I have two lists of complex numbers,
list2, sorted by decreasing imaginary part.
list2 is strictly longer than
Most numbers of
list1 will be different than those in
list2, but some will be close.
I want to find the intersection of these lists, where two complex numbers are considered equal if they differ in absolute value by at most
The built-in way to do this would be
intersection = Intersection[list1,list2,SameTest->(Abs[#1-#2]<10^-4&)];
However the intersection I want is different from this:
- The order should stay fixed
- Duplicates within one list should not be removed
- By default the intersection should be taken from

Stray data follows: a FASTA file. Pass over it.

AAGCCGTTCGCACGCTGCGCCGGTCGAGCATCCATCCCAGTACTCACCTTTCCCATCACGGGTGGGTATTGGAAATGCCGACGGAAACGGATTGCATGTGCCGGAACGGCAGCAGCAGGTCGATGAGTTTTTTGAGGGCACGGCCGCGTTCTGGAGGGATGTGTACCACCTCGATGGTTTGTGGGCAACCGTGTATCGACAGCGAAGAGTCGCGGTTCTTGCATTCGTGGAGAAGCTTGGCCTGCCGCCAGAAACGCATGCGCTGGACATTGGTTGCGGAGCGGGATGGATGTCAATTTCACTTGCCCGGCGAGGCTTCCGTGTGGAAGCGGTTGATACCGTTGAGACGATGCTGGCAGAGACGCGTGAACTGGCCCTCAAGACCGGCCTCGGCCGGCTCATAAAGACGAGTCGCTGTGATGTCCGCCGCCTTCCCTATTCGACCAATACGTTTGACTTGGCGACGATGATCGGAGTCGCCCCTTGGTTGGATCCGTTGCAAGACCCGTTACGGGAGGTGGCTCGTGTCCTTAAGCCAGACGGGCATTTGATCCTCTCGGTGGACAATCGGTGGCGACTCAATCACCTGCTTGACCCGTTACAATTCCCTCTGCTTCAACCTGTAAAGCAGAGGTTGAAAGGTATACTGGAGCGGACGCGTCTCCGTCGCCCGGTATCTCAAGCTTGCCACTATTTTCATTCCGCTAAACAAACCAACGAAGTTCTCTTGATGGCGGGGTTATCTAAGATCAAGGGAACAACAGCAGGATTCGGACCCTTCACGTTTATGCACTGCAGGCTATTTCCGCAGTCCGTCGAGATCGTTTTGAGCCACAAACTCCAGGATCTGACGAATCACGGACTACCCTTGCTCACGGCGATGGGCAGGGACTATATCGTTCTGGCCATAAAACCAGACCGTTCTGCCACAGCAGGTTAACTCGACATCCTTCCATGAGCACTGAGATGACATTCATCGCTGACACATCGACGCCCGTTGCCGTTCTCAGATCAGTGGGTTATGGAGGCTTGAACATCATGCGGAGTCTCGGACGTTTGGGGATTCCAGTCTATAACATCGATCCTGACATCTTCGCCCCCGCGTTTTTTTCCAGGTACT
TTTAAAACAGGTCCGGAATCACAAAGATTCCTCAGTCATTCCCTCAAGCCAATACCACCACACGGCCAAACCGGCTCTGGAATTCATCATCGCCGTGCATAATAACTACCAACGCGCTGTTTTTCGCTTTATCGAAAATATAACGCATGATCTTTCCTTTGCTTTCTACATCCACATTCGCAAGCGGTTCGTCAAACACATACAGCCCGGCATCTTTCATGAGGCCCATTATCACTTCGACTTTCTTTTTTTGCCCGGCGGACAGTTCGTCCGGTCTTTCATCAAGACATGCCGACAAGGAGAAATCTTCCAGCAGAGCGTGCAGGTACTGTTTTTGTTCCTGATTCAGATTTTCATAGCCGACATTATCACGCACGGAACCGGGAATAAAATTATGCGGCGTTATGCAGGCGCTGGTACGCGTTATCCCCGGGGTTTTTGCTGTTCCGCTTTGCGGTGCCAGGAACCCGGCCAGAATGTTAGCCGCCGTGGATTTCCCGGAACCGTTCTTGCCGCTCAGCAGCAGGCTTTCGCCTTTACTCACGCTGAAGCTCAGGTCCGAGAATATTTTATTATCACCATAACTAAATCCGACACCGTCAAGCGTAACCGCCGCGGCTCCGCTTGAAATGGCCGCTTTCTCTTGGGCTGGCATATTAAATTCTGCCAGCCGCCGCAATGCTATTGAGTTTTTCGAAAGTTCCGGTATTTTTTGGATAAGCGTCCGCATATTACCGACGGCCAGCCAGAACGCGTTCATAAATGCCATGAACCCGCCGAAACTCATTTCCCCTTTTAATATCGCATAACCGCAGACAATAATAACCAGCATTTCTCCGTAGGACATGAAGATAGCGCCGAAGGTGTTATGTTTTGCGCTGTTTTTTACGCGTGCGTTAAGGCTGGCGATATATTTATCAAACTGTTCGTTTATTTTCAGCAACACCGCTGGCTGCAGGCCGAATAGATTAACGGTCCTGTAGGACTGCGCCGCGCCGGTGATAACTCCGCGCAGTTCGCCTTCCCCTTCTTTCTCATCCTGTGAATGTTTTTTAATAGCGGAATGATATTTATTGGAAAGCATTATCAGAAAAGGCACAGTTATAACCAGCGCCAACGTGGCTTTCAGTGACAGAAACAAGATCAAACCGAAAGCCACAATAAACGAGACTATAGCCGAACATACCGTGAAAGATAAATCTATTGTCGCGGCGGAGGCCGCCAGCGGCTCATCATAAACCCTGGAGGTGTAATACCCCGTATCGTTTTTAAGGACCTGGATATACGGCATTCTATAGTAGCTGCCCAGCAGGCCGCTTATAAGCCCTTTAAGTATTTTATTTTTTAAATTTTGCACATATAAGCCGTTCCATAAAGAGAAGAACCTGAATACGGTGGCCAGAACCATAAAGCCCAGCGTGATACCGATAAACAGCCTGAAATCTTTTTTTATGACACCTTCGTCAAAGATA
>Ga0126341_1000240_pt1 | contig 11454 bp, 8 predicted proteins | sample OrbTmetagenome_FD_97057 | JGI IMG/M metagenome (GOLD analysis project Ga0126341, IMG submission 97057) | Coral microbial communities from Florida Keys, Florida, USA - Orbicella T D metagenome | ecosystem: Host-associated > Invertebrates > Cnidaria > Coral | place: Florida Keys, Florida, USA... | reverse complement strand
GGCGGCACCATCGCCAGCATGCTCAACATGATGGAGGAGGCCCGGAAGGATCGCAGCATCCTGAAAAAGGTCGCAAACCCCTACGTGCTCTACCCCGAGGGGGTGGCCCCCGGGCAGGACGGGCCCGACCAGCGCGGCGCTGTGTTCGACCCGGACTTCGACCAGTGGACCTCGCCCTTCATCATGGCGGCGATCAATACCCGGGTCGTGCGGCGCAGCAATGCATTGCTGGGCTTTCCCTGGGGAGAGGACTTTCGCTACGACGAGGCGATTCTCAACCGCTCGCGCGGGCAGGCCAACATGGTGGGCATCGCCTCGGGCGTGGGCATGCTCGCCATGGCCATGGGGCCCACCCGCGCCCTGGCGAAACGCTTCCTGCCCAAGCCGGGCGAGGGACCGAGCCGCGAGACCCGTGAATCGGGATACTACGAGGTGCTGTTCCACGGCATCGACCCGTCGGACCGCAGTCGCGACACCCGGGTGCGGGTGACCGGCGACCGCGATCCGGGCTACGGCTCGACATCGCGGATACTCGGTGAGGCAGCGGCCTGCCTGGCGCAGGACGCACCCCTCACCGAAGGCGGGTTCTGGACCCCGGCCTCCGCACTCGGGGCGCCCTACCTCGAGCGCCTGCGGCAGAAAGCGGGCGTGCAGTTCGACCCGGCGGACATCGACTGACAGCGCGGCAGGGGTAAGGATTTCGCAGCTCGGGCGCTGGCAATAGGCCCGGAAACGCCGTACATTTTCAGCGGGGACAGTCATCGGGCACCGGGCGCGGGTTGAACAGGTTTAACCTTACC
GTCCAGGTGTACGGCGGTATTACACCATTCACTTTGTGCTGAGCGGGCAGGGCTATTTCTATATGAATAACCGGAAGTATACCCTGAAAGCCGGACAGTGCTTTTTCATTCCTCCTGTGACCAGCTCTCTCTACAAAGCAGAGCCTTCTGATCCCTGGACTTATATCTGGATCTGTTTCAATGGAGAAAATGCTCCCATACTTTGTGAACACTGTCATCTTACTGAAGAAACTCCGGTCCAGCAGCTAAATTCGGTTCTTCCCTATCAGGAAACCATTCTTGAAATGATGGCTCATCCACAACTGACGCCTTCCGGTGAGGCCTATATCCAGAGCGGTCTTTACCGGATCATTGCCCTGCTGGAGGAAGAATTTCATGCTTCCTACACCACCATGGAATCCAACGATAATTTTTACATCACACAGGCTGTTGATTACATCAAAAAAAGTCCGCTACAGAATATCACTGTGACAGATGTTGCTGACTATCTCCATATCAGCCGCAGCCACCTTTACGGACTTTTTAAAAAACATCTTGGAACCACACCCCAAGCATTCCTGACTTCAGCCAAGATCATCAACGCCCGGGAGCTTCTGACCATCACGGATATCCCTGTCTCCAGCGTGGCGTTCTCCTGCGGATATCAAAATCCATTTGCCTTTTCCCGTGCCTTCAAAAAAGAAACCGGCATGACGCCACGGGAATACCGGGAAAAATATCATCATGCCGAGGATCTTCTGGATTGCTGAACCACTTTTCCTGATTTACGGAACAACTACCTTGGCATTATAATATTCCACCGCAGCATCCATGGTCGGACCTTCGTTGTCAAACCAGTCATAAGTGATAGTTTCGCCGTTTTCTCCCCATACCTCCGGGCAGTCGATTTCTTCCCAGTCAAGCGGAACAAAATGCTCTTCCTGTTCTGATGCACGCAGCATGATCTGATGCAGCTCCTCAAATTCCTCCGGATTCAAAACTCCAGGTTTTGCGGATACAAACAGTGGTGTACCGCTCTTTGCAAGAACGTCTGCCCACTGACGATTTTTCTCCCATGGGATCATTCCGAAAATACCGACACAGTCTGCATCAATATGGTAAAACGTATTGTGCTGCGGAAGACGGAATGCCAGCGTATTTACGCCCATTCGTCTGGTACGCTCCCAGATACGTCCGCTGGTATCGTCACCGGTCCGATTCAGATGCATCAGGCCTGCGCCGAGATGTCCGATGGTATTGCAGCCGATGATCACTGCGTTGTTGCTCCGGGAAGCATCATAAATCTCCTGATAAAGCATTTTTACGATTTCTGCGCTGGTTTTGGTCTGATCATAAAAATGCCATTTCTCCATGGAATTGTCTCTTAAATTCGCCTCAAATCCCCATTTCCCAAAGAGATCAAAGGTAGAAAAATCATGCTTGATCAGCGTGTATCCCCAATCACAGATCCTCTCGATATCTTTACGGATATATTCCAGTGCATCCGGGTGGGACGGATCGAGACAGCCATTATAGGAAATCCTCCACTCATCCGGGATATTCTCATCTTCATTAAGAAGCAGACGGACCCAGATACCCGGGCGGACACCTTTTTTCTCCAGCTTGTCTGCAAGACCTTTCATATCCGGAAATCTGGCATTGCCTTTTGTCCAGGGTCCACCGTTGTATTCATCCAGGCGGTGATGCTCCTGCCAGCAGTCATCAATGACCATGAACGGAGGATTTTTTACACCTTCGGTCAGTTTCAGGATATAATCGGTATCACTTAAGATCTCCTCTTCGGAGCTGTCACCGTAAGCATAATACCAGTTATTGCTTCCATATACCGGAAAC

list1, with the option of also giving a second list which is the intersection with elements taken from
- This second intersection should differ from the first only in the order
10^-ndifferences in the elements, not in length or ordering.
A simple but slow way of doing this would be:
intersection1 = Select[list1,Min@Abs[#-list2]<10^-4&]; intersection2 = Function[el1,MinimalBy[list2,Abs[#-el1]&][]]/@intersection1;
Note that if we did the
intersection2 the same way as
intersection1, it would likely contain more elements, as
list2 is longer than
list2 may contain several points close to one point in
There must be a more elegant and quick way though, at the very least this is doing the work twice.
Typical list lengths are from 100 to 1000 elements, around 10.000 at the very max, so speed is important but not critical, I'm mostly just curious how to do this properly in Mathematica.